Bamba said certified premiums helped ECOOKIM farmers earn improved incomes, but members were still struggling to find buyers for certified produce.

Missing out on premiums

Over half of cocoa grown on certified farms may be sold as conventional cocoa​ without a premium price for farmers. In 2012, just 35%* of certified cocoa by the big three certifiers, UTZ Certified, Rainforest Alliance and Fairtrade was sold as certified.

Seven of ECOOKIM’s farmer organizations are Fairtrade-certified, but the cooperative only sells around 30% volumes on Fairtrade terms. Her organization can produce 30,000 metric tons (MT) of cocoa a year, but it only has contracts in Fairtrade for 8,500 MT.

Many major companies such as Mars, Ferrero and Hershey have committed to fully Fairtrade-certified cocoa by 2020. ​How can it be that farmers and cooperatives struggle to find a buyer for certified produce?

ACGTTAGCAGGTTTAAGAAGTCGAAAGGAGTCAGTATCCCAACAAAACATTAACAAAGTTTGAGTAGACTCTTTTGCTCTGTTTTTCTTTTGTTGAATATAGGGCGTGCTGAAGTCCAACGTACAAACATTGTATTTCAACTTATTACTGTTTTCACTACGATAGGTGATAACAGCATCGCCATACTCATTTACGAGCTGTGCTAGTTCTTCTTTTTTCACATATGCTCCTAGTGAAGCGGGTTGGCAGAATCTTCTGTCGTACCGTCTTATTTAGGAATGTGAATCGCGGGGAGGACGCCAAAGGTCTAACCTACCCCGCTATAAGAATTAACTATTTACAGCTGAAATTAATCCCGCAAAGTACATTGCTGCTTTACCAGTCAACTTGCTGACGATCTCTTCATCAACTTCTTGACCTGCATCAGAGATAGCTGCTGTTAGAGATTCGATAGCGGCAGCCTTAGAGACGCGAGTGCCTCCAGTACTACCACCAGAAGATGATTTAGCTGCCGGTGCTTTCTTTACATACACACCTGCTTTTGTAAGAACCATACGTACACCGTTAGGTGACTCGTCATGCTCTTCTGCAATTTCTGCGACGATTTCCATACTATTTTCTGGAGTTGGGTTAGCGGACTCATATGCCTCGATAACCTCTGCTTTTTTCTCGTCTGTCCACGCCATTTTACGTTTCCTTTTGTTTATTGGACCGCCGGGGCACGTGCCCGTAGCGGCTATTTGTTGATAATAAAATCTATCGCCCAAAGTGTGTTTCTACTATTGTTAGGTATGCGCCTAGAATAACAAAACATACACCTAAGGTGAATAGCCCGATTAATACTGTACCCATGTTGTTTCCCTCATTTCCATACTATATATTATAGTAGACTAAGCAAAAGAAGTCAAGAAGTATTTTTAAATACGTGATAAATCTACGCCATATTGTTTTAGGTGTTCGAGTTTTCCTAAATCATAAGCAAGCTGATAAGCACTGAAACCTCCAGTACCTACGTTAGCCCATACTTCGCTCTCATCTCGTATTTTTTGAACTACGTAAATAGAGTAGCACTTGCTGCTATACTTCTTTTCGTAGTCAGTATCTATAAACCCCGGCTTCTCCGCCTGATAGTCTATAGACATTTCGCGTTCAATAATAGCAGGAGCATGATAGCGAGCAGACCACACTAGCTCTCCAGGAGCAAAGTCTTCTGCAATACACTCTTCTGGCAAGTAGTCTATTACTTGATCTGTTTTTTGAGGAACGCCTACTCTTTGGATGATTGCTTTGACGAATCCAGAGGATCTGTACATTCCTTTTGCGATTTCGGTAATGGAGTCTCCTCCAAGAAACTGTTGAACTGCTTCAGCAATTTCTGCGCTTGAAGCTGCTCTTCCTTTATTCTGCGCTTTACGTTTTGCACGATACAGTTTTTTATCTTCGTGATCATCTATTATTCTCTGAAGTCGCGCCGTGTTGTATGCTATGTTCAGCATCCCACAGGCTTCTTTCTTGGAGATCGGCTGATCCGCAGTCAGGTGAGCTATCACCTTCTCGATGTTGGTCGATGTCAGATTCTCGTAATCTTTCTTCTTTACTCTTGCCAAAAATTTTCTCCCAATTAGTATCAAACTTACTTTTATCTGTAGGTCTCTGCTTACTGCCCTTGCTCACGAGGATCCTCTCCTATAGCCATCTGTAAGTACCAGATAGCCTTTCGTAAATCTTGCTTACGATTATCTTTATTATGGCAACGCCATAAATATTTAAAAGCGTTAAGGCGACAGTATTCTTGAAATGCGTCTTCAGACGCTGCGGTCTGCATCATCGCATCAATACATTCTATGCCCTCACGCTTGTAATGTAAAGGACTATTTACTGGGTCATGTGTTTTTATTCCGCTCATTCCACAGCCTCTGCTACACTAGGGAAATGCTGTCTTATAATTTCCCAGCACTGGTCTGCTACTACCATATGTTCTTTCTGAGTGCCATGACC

“It seems there are many more actors in the chocolate industry than just the ones who have made the major commitments – maybe it’s for them to make some commitments and look at sourcing certified cocoa,” ​said Bamba.

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Aminata Bamba is head of sustainability at ECOOKIM. Photo credit: Kyle Freund/Fairtrade International

Up premiums for certified cocoa, says co-op

Around 16% of global chocolate sold in 2015 is expected to use cocoa from a certified farm, according to the 2015 Cocoa Barometer. That’s up from 2% in 2009, yet the vast majority of chocolate is still sold using uncertified cocoa, for which farmers are paid no premium.

Bamba also urged the chocolate industry to pay higher premiums for certified cocoa. She said most companies purchased Fairtrade cocoa for the guaranteed minimum premium of $200 per MT. “When a partner comes and sees the reality of the ground that’s often when they decided to look at a negotiated higher premium,” ​she said.

[*Each certifier produces its own figures, which does not account for farms that are double or triple certified. This means the total could be higher than 35%.]